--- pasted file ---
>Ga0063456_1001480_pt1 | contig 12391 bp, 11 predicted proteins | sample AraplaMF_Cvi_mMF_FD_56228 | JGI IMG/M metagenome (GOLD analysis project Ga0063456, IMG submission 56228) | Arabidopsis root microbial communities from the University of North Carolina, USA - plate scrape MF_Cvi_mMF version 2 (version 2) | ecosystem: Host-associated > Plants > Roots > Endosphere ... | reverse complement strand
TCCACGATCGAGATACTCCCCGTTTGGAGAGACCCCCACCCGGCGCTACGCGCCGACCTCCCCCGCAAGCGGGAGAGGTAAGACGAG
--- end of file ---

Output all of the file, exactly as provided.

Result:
>Ga0063456_1001480_pt1 | contig 12391 bp, 11 predicted proteins | sample AraplaMF_Cvi_mMF_FD_56228 | JGI IMG/M metagenome (GOLD analysis project Ga0063456, IMG submission 56228) | Arabidopsis root microbial communities from the University of North Carolina, USA - plate scrape MF_Cvi_mMF version 2 (version 2) | ecosystem: Host-associated > Plants > Roots > Endosphere ... | reverse complement strand
TCCACGATCGAGATACTCCCCGTTTGGAGAGACCCCCACCCGGCGCTACGCGCCGACCTCCCCCGCAAGCGGGAGAGGTAAGACGAG